OSCE and CIS Observers Disagree on Presidential Election in Tajikistan

Central Commission for Elections and Referenda announced the results of November 6 presidential election in Tajikistan. Emomali Rakhmonov won a third seven-year term with 79.3 percent of the vote on a 91 percent turnout. Meanwhile, two main observation missions that monitored the vote – OSCE and Commonwealth of Independent States (CIS) – disagree on the assessment of the election. OSCE and CIS regularly send out observation missions to monitor votes in the former Soviet Union. Following a vote, both groups render verdicts on whether the vote did or did not meet international standards. In most cases, these two groups disagree…

Central Commission for Elections and Referenda announced the results of November 6 presidential election in Tajikistan. Emomali Rakhmonov won a third seven-year term with 79.3 percent of the vote on a 91 percent turnout. Meanwhile, two main observation missions that monitored the vote – OSCE and Commonwealth of Independent States (CIS) – disagree on the assessment of the election.

OSCE and CIS regularly send out observation missions to monitor votes in the former Soviet Union. Following a vote, both groups render verdicts on whether the vote did or did not meet international standards. In most cases, these two groups disagree with each other. Following the November 6 presidential election in Tajikistan, the two groups once again presented their incompatible judgments of the vote.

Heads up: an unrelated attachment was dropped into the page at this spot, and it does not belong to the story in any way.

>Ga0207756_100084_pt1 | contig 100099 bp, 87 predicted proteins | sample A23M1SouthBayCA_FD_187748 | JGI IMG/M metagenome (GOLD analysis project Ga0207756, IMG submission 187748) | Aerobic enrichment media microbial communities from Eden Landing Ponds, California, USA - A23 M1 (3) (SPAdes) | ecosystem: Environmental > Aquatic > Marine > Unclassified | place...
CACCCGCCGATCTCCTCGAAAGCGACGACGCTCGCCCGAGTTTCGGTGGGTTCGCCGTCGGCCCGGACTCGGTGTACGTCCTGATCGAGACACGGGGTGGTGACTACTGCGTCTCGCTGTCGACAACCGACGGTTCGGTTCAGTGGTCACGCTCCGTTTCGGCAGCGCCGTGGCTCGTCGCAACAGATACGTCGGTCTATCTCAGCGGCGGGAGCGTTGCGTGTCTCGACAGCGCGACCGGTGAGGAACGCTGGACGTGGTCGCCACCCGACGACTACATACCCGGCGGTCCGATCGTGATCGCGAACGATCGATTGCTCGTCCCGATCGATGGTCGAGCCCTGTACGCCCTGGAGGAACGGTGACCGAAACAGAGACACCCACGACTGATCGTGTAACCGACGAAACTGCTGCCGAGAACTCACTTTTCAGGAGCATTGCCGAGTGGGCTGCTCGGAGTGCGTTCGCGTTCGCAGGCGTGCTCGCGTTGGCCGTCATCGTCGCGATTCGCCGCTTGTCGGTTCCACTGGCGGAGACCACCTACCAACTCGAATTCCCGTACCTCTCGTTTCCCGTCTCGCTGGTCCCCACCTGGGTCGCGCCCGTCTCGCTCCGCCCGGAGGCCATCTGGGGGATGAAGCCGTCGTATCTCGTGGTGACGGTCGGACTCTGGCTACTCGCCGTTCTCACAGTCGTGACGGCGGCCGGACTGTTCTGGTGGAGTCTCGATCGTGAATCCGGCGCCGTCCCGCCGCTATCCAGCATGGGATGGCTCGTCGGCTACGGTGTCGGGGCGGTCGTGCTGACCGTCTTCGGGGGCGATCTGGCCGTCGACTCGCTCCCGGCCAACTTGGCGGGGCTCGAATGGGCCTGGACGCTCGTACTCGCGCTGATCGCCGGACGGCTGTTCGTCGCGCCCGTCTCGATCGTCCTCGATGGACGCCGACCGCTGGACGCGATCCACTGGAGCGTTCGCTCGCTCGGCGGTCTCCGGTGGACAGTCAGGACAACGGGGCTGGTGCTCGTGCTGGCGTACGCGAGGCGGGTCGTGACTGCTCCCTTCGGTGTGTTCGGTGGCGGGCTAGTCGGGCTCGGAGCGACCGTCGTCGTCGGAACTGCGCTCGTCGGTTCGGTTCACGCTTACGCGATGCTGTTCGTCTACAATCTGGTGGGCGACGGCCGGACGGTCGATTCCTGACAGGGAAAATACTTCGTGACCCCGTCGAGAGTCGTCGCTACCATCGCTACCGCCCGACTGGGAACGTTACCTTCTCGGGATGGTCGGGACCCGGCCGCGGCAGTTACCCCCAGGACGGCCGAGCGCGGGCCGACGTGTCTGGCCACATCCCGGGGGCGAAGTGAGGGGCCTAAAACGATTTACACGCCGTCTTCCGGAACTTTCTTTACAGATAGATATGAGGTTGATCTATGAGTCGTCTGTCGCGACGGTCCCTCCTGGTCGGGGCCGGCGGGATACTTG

Kimmo Kiljunen, Head of the OSCE Parliamentary Assembly Delegation and Special Coordinator of the OSCE short-term observer mission stressed that democratic practices were not fully tested in the November 6 presidential election.

“The lack of any serious campaign and credible alternatives undermined this election to a degree that it did not provide an adequate test of Tajikistan’s commitments for democratic elections,” Kimmo Kiljunen said.

Onno van der Wind, Head of the long-term Observation Mission deployed by the OSCE’s Office for Democratic Institutions and Human Rights (OSCE/ODIHR) announced that the election process fell short of democratic standards.